If you like fairy tale retellings, adult humor, and graphic novels, you can't beat the Fables series by Bill Willingham. In the sixth entry, Homelands, we follow two principal stories.
The first tale reveals what happens to Jack (as in "and the Beanstalk," "and Jill," "Be Nimble," and more) after he disappears from Fabletown. It seems that he looted the town's treasury and then lit out for Hollywood to become a movie producer. He wants to make a trilogy of his own life story that will be the biggest fantasy ever to make it to the big screen.
Things don't go quite the way Jack had hoped, and the story marks the jumping-off point for the Jack of Fables series (which I plan to read).
The rest of Homelands focuses on Boy Blue and his attempt to infiltrate the Fables' original world, which is currently under the control of the Great Adversary. His ultimate motivation is to rescue the love of his life, Miss Red Riding Hood, and to defeat the enemy, if at all possible. In this tale, we learn some truths about Blue, Pinocchio, Geppetto, and Mowgli, among other familiar characters. We also see how Fabletown is faring under the Charming administration.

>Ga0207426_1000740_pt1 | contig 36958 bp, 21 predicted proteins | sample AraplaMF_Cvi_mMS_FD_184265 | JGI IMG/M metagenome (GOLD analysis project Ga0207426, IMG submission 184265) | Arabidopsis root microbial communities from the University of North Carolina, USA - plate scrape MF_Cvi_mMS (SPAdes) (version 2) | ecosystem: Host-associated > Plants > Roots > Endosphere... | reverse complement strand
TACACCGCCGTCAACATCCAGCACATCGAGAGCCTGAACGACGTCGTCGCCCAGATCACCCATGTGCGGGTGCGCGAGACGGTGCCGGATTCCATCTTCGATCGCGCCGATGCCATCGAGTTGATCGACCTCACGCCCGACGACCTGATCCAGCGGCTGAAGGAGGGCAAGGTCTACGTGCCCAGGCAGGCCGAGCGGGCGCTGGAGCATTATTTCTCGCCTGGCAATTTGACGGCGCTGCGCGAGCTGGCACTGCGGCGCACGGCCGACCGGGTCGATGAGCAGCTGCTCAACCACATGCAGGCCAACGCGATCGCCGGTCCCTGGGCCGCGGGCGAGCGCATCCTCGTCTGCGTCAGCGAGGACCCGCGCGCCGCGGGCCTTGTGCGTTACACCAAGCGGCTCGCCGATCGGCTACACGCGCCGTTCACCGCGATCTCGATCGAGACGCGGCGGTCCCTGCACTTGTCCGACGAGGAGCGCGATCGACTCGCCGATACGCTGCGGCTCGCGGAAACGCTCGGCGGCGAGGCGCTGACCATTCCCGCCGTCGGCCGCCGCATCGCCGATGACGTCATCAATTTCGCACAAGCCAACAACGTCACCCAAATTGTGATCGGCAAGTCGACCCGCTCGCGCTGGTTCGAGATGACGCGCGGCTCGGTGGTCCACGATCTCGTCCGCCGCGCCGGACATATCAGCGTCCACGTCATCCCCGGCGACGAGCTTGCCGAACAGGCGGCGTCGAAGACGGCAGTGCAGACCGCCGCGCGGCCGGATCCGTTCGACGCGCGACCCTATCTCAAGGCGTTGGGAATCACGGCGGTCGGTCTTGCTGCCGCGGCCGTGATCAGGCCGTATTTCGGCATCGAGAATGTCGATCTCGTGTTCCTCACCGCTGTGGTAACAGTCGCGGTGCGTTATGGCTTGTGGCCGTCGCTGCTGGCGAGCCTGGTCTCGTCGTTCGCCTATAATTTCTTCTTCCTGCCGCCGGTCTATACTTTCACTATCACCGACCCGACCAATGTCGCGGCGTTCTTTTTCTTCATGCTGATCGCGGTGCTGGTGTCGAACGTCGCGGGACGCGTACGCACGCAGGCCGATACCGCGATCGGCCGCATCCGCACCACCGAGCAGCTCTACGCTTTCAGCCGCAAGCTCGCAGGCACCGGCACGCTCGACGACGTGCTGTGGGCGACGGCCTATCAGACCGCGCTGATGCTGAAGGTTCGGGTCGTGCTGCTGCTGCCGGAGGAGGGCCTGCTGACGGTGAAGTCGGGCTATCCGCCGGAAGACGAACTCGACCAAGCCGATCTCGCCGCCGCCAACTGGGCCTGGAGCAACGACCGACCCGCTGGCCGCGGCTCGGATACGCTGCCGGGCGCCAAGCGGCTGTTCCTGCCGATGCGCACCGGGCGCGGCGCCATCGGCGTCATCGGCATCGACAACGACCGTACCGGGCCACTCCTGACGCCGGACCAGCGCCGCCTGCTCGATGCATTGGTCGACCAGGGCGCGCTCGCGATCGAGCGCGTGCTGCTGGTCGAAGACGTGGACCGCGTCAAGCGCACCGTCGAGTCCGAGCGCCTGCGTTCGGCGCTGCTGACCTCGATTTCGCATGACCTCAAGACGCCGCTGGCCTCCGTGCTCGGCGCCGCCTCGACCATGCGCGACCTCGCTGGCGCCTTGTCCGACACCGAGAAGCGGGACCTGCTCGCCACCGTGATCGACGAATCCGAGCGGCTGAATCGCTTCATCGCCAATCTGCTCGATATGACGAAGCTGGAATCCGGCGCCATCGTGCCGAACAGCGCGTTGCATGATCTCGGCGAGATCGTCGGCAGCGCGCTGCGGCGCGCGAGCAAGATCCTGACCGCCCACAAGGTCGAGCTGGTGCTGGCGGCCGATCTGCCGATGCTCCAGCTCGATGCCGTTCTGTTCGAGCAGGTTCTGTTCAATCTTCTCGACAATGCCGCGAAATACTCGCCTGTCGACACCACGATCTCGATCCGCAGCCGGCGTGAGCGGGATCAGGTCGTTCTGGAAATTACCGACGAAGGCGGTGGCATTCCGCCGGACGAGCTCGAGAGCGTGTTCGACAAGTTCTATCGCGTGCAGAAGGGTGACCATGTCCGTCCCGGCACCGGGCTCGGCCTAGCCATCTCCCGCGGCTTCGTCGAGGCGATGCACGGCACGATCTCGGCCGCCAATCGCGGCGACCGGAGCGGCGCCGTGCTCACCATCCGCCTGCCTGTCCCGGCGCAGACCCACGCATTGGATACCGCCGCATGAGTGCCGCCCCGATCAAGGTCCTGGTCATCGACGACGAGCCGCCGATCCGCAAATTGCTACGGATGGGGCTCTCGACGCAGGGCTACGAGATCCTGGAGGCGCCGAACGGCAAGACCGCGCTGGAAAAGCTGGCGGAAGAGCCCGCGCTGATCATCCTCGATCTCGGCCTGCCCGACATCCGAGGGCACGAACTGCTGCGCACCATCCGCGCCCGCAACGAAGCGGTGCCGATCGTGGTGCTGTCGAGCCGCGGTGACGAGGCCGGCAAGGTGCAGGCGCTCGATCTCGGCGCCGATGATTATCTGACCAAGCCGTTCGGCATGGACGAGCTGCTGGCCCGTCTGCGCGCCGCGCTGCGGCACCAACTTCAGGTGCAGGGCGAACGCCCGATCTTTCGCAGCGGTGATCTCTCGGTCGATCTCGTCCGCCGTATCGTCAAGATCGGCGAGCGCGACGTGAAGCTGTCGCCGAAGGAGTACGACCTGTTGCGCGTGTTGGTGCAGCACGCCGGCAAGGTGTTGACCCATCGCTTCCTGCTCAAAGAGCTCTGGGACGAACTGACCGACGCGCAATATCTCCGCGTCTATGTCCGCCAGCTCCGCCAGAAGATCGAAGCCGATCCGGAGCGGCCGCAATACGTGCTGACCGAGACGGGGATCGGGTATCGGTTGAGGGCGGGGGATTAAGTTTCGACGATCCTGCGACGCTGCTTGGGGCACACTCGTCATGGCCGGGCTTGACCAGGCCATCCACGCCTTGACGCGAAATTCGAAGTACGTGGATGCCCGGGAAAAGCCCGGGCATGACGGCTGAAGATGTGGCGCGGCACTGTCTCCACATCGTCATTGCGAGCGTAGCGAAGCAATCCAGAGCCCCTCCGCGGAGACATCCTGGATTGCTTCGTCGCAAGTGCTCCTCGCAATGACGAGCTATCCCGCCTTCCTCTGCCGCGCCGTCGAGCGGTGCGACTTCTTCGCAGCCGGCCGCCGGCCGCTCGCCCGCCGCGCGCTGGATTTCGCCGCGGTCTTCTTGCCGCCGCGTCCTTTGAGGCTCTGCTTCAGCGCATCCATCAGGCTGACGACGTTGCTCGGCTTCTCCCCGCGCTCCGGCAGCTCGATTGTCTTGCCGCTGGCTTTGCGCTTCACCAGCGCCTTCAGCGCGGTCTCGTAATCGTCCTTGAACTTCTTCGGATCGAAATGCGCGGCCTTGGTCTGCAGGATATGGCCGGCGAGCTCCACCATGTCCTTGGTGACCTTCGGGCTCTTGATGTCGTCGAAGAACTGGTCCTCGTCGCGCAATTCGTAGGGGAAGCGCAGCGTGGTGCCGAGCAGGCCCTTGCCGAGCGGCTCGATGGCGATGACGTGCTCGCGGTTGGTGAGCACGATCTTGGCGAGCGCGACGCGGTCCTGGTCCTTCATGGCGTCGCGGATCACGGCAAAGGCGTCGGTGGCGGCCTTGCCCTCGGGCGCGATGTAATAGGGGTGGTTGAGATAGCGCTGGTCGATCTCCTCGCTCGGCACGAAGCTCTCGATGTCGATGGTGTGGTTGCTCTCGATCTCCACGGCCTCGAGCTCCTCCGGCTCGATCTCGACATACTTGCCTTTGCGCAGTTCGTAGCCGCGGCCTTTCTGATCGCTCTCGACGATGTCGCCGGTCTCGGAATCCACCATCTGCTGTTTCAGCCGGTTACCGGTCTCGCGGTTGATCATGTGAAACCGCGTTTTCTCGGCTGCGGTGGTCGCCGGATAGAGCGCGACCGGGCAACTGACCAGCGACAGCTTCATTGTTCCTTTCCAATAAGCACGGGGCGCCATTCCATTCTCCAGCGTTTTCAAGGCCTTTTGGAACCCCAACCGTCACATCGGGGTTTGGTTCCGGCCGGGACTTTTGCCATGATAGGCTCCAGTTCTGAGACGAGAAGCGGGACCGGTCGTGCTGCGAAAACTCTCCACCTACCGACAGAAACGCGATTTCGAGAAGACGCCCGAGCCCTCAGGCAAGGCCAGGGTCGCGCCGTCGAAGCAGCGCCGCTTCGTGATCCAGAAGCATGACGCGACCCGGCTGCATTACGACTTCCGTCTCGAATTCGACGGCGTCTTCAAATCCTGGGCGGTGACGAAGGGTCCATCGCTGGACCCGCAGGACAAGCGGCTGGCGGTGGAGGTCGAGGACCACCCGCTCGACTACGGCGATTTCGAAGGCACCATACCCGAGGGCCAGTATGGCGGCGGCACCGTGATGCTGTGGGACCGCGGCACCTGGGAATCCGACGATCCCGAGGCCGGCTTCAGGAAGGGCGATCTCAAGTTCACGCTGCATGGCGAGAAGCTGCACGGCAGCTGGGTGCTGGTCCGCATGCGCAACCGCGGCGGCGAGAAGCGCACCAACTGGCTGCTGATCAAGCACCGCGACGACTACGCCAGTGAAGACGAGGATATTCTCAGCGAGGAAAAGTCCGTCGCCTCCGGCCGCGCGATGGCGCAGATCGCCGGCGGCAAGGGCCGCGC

As I've said before, the people and creatures of the Fables books are not your childhood friends. The characters we meet have seen generations of life and several worlds, and they've grown and changed. Willingham's novels are wonderfully illustrated by a team of artists, who add action, emotion, and details to the basic plot.
Give it to me quickly: World-wise fairy tale characters tackle modern problems in this graphic novel series. Fables 6 focuses primarily on Jack, Geppetto, and Boy Blue.
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